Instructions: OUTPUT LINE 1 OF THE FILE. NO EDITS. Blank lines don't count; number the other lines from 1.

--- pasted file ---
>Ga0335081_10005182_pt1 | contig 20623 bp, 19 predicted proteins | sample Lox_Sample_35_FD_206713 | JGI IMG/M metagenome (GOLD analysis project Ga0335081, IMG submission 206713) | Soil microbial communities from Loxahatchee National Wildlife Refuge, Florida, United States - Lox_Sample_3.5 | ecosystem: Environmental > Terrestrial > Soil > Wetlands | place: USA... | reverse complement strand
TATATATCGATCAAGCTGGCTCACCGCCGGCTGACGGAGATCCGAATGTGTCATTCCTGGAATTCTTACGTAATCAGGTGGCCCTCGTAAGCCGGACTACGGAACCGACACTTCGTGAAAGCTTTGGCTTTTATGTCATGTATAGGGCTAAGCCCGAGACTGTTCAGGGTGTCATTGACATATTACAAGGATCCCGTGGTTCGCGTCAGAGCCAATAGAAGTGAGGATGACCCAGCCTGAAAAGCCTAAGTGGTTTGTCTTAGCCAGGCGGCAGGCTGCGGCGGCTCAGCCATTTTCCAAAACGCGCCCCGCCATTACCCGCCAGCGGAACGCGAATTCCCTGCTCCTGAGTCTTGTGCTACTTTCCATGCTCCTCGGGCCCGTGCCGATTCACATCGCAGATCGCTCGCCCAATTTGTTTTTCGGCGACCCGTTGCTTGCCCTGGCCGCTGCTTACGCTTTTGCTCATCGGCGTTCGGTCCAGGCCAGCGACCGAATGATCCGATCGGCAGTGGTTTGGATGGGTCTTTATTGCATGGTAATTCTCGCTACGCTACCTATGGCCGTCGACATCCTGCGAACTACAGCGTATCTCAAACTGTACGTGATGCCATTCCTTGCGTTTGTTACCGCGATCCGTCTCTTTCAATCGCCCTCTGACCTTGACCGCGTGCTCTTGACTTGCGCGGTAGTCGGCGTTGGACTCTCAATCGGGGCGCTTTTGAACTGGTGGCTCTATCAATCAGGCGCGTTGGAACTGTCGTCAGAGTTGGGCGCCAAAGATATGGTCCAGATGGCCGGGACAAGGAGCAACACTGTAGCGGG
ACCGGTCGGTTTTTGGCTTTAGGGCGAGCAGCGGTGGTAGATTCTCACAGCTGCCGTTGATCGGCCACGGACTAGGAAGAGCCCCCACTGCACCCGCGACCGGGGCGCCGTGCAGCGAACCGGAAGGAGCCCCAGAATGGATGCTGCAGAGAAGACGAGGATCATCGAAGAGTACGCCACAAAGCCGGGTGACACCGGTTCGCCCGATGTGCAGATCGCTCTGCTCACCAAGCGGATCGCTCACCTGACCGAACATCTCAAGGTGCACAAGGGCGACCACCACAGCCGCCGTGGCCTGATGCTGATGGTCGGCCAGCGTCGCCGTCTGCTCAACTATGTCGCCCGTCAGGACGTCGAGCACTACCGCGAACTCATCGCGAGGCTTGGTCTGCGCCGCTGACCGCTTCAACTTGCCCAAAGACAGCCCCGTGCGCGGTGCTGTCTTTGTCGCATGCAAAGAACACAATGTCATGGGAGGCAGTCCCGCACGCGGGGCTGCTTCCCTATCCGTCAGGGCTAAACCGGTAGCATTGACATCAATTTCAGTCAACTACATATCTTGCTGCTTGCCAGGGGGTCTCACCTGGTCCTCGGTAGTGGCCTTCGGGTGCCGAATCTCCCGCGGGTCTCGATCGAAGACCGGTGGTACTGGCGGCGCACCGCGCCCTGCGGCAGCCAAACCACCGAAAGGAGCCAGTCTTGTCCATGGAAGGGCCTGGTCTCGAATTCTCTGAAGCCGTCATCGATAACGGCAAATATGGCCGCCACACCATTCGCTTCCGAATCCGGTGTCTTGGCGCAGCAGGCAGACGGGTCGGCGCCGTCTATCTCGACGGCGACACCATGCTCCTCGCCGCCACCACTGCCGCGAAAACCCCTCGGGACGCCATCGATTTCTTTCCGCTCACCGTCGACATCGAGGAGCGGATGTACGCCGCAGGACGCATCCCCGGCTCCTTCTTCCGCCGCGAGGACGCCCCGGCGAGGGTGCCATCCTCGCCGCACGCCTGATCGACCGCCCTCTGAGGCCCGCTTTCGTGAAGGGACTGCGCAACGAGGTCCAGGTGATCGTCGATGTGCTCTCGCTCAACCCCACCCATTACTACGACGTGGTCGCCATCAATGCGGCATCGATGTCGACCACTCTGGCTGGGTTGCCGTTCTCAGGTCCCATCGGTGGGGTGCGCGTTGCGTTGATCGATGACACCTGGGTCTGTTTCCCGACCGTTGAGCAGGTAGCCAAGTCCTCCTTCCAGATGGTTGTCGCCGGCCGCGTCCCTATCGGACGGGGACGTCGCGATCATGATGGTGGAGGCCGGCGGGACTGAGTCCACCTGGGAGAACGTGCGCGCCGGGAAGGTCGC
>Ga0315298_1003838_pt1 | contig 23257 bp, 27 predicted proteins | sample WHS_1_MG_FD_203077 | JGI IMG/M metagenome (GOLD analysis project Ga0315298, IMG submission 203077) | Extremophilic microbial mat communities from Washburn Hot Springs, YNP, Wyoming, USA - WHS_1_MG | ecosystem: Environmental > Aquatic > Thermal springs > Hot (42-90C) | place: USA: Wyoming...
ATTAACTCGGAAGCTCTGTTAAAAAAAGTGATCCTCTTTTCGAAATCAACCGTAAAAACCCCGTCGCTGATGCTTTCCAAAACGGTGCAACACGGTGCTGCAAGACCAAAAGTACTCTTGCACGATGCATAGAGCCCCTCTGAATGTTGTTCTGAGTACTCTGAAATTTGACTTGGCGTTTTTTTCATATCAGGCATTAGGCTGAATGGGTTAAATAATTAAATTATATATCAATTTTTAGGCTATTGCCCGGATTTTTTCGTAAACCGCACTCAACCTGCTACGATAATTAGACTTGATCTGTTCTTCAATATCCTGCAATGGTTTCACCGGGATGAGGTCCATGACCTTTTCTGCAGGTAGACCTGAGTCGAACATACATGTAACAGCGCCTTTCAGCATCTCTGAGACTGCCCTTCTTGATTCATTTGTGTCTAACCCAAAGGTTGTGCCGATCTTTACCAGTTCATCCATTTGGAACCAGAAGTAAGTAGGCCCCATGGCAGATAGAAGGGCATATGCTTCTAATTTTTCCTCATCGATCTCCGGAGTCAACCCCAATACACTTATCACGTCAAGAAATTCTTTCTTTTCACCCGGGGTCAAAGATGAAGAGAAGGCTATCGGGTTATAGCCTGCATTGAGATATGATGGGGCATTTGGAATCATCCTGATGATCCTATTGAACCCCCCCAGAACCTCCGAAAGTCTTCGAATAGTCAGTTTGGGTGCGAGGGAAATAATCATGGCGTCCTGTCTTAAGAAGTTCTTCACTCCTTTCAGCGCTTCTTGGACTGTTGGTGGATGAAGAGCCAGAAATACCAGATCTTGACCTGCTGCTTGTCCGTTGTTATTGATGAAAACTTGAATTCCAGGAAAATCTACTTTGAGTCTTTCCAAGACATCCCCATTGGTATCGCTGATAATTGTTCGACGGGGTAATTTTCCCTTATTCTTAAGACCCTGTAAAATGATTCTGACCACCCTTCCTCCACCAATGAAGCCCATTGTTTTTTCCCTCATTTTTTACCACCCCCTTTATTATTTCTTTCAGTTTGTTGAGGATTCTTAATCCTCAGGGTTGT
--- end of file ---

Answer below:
>Ga0335081_10005182_pt1 | contig 20623 bp, 19 predicted proteins | sample Lox_Sample_35_FD_206713 | JGI IMG/M metagenome (GOLD analysis project Ga0335081, IMG submission 206713) | Soil microbial communities from Loxahatchee National Wildlife Refuge, Florida, United States - Lox_Sample_3.5 | ecosystem: Environmental > Terrestrial > Soil > Wetlands | place: USA... | reverse complement strand